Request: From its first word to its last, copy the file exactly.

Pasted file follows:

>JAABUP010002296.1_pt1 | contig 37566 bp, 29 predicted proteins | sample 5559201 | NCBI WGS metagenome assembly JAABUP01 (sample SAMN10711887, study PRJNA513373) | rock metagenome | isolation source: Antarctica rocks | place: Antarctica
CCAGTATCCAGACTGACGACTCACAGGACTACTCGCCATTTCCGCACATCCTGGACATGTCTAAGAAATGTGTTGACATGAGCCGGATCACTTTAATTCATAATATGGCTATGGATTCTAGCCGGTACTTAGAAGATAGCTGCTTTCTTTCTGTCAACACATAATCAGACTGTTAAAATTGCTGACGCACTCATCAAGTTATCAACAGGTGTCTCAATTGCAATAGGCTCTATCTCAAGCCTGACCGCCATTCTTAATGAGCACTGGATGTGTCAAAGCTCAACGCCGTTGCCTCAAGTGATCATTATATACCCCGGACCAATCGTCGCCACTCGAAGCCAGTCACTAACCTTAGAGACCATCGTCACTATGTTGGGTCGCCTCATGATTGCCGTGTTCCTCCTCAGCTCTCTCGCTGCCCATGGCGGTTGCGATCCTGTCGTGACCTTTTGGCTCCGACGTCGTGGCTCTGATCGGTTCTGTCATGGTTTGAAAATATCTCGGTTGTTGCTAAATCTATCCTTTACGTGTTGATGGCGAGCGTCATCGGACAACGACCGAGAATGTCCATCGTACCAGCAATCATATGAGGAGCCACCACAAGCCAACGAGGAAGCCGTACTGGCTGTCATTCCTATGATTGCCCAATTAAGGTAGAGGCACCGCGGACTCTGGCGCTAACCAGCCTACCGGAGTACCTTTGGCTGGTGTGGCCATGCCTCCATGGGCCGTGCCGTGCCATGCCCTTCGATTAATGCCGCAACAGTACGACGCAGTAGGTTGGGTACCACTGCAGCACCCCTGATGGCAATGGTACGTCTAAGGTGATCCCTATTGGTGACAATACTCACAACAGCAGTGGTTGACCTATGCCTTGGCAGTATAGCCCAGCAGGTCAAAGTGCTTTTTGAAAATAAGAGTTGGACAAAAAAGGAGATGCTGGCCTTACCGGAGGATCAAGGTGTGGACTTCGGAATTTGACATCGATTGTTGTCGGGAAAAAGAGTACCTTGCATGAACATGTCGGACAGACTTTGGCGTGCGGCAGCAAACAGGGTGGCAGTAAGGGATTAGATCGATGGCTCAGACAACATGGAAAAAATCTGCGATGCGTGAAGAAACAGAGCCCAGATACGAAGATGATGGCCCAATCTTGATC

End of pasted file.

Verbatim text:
>JAABUP010002296.1_pt1 | contig 37566 bp, 29 predicted proteins | sample 5559201 | NCBI WGS metagenome assembly JAABUP01 (sample SAMN10711887, study PRJNA513373) | rock metagenome | isolation source: Antarctica rocks | place: Antarctica
CCAGTATCCAGACTGACGACTCACAGGACTACTCGCCATTTCCGCACATCCTGGACATGTCTAAGAAATGTGTTGACATGAGCCGGATCACTTTAATTCATAATATGGCTATGGATTCTAGCCGGTACTTAGAAGATAGCTGCTTTCTTTCTGTCAACACATAATCAGACTGTTAAAATTGCTGACGCACTCATCAAGTTATCAACAGGTGTCTCAATTGCAATAGGCTCTATCTCAAGCCTGACCGCCATTCTTAATGAGCACTGGATGTGTCAAAGCTCAACGCCGTTGCCTCAAGTGATCATTATATACCCCGGACCAATCGTCGCCACTCGAAGCCAGTCACTAACCTTAGAGACCATCGTCACTATGTTGGGTCGCCTCATGATTGCCGTGTTCCTCCTCAGCTCTCTCGCTGCCCATGGCGGTTGCGATCCTGTCGTGACCTTTTGGCTCCGACGTCGTGGCTCTGATCGGTTCTGTCATGGTTTGAAAATATCTCGGTTGTTGCTAAATCTATCCTTTACGTGTTGATGGCGAGCGTCATCGGACAACGACCGAGAATGTCCATCGTACCAGCAATCATATGAGGAGCCACCACAAGCCAACGAGGAAGCCGTACTGGCTGTCATTCCTATGATTGCCCAATTAAGGTAGAGGCACCGCGGACTCTGGCGCTAACCAGCCTACCGGAGTACCTTTGGCTGGTGTGGCCATGCCTCCATGGGCCGTGCCGTGCCATGCCCTTCGATTAATGCCGCAACAGTACGACGCAGTAGGTTGGGTACCACTGCAGCACCCCTGATGGCAATGGTACGTCTAAGGTGATCCCTATTGGTGACAATACTCACAACAGCAGTGGTTGACCTATGCCTTGGCAGTATAGCCCAGCAGGTCAAAGTGCTTTTTGAAAATAAGAGTTGGACAAAAAAGGAGATGCTGGCCTTACCGGAGGATCAAGGTGTGGACTTCGGAATTTGACATCGATTGTTGTCGGGAAAAAGAGTACCTTGCATGAACATGTCGGACAGACTTTGGCGTGCGGCAGCAAACAGGGTGGCAGTAAGGGATTAGATCGATGGCTCAGACAACATGGAAAAAATCTGCGATGCGTGAAGAAACAGAGCCCAGATACGAAGATGATGGCCCAATCTTGATC